This is the secret to a fitter body and faster metabolism
Have you tried high altitude training?
I had been at the cross-trainer for all of six minutes and I was already gasping for air. Physically, my body was in neutral, pushing my legs in a leisurely rhythm. Mentally, I had never been more confused. I’m no gym bunny, but I do not struggle with exercise. This time, my face had given my breathlessness away because fitness expert and Pilates trainer Namrata Purohit gently turned to me to say, “Relax, this is just a 10-minute warm-up,” before casually instructing her colleague, “Another 25 minutes should be good for day one—take it easy on her.” What had I signed up for? And exactly how delusional had I been about my fitness levels?
I was in the ‘altitude chamber’ at Purohit’s Pilates and Altitude Training Studio (Pilatesaltitude.com) that Namrata runs with her father and fitness expert Samir Purohit. For a moment, I had let its familiar appearance fool me. It is not entirely unlike other gyms—a treadmill, cross-trainer, step-board and power-plate occupy one corner. But then, there is the TV screen displaying suspicious statistics like, “Oxygen level: 14%. Height: 4,000 metres.” This is what sets the special hypoxic training or altitude training room apart—the oxygen levels here are artificially lowered to provide a more optimum (read: harsher) environment for your workout. Don’t imagine controlled suffocation, but more like rarefied mountain air.
“This training method was discovered during the 1968 Mexico Olympics [held in Mexico City, which is 1,950 metres above sea level]. That year, athletes broke a number of records in long jump and track events since they had all trained at a higher altitude for days before the Olympics began,” Samir explained to me. “Researchers realised that training in lower oxygen levels at that altitude had given them an edge.”
Until a few years ago, mostly elite athletes like the US Olympic swimming team and the Indian national cricket team were reaping the benefits of exercising in lower-than-usual oxygen levels. Now, Altitude Training System (ATS) has become a fitness fad that’s gained a reputation for its kilo-shedding effects.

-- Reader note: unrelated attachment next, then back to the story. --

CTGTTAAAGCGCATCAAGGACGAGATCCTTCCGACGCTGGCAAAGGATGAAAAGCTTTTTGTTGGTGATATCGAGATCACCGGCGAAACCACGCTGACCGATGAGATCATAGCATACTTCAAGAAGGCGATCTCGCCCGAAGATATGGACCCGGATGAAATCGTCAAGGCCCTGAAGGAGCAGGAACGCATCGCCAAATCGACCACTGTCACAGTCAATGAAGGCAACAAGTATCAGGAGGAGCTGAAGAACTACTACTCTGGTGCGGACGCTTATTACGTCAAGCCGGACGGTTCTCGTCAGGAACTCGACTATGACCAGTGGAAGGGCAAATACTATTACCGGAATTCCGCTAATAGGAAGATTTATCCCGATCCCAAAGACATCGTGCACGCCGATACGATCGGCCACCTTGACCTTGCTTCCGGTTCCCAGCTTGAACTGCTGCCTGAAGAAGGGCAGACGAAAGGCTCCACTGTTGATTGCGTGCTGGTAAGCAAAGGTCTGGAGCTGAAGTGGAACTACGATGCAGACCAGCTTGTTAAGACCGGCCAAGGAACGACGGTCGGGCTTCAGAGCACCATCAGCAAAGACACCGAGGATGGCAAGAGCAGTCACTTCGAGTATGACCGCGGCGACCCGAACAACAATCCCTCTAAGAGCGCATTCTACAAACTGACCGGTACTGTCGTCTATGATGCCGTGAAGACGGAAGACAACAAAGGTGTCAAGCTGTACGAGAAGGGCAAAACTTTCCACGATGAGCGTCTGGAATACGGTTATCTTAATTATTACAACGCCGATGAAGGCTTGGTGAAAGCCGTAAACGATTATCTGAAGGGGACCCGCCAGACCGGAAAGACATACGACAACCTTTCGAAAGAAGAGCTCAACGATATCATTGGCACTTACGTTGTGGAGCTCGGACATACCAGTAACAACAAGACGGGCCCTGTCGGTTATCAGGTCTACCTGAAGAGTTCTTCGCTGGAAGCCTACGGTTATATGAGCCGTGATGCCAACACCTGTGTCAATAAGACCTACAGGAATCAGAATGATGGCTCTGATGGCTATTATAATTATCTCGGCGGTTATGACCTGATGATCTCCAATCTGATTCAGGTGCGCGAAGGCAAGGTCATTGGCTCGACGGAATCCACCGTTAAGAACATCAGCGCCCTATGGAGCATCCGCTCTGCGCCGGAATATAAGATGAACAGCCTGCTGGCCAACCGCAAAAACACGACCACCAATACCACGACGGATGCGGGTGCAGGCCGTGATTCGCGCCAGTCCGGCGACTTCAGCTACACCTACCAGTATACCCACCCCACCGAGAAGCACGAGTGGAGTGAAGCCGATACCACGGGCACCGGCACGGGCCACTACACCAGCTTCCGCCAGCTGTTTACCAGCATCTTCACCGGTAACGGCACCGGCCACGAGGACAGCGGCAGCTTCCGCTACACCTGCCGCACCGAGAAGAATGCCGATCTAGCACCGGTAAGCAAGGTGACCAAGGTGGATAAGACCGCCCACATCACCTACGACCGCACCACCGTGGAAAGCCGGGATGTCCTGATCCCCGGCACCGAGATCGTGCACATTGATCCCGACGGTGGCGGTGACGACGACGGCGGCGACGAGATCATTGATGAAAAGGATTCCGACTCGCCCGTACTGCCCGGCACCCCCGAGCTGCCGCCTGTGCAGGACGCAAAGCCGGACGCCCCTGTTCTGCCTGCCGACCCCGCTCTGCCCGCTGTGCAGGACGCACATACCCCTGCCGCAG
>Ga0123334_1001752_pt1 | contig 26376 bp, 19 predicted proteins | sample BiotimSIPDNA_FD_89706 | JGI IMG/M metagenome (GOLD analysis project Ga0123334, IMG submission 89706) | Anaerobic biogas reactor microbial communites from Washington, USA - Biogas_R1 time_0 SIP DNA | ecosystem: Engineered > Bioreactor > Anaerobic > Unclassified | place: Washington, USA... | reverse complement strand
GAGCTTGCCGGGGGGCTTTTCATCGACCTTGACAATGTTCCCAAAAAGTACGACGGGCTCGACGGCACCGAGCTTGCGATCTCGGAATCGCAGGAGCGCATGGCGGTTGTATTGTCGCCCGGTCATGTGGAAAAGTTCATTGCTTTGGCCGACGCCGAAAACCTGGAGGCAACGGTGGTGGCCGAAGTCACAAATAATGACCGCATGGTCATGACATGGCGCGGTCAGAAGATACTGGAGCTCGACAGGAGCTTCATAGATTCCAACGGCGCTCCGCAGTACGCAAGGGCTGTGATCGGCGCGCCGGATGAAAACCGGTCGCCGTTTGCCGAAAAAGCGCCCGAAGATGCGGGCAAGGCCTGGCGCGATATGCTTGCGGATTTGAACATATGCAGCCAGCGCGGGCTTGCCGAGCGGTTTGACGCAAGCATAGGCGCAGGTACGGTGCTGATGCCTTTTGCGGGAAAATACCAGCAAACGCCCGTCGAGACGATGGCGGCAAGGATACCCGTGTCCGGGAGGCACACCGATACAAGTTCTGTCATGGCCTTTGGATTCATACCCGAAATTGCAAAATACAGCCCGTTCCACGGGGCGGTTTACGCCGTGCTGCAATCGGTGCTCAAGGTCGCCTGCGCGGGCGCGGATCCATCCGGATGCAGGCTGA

The science behind it is simple: these rooms are built to simulate a higher altitude by reducing the oxygen levels (the air pressure and temperature remain the same). Training in a room at 14 per cent oxygen, compared to the regular 20.9 per cent (at sea level), might not feel like a huge difference, until you get moving. When our muscles and cells have access to lower oxygen levels, the body adapts to improve its oxygen use and increases energy production (and burns twice as many calories). Due to the accelerated performance of your body, five minutes on the treadmill in one of these rooms can feel like 20—even for the fittest of the lot. This increases your endurance levels and makes indulging in a sport or workout in the regular environment only that much easier.
Fifteen minutes into my session, the idea of less oxygen and aerobic exercise was beginning to spell doom. Determined to hold it together, and as a consolation, I asked Namrata if anyone had ever blacked out due to the intensity of this technique. She clipped a pulse meter to my finger and said, “That rarely happens since we constantly monitor the heart rate and the oxygen saturation in your body. If the oxygen dips too low, or someone feels dizzy, they are asked to step outside the room for a few minutes.”
My saturation levels had gone down from the standard 95 per cent to 92 (a good sign, I was told)—for the best results, it should linger between 90 and 85 per cent, which meant pushing myself even harder. “Even your heart rate is up with little effort. See how wonderfully the human body performs in these conditions?” Namrata chimed in. The wonderful part I wasn’t too sure about; my throat was parched, my breathing was laborious and I continued wheezing through three reps of vigorous jumping jacks.
Maximising high altitude training
To keep boredom at bay, Samir and Namrata recommend opting for different routines during ATS, usually involving a mix of cardio on the treadmill or cross-trainer, functional training, kick-boxing and even some Pilates. There’s no room for weights in here. “You can follow almost any routine that increases your heart and metabolic rate. It’s mostly repetitive actions, like running or jumping that are most effective,” Samir said. “Other than the calories burnt, your body will continue producing the same amount of energy for the next 12-15 hours, as compared to a regular workout, where your heart rate and metabolism return to normal within 30 minutes.”
My mind was ready for me to stop at this point, but my body was miraculously showing no signs of slowing down. A round of burpees and 10 minutes of kick-boxing later, my muscles weren’t shaking involuntarily. My arms didn’t quiver and my legs felt steadier with every squat and kick.
“We tend to equate a good workout with being exhausted. But here you are putting in minimum effort for maximum physiological changes,” said Samir. A quicker metabolic rate, healthier sleep pattern, improved breathing, stabilised sugar and hunger levels are just some of the payoffs he listed. Pop singer Manasi Scott, who was on the treadmill next to me, pitched in, “My skin always looks better after an altitude session. I’ve even seen it affect my cellulite.” Every few weeks, Scott pops in for a session she started six years ago) and loves it for how efficient it is. “If I can get better results within the same hours I spend on a regular workout, then why not?”
By the time I finished my 35-minute turmoil, with a series of stretches to mark its glorious end, I couldn’t help but triumphantly admit that it was ‘not so bad’ and something I would ‘definitely try again’. It’s not everyday you get to earn a metabolism to tackle cheesy fries without sore muscles—even if it was only for a few hours.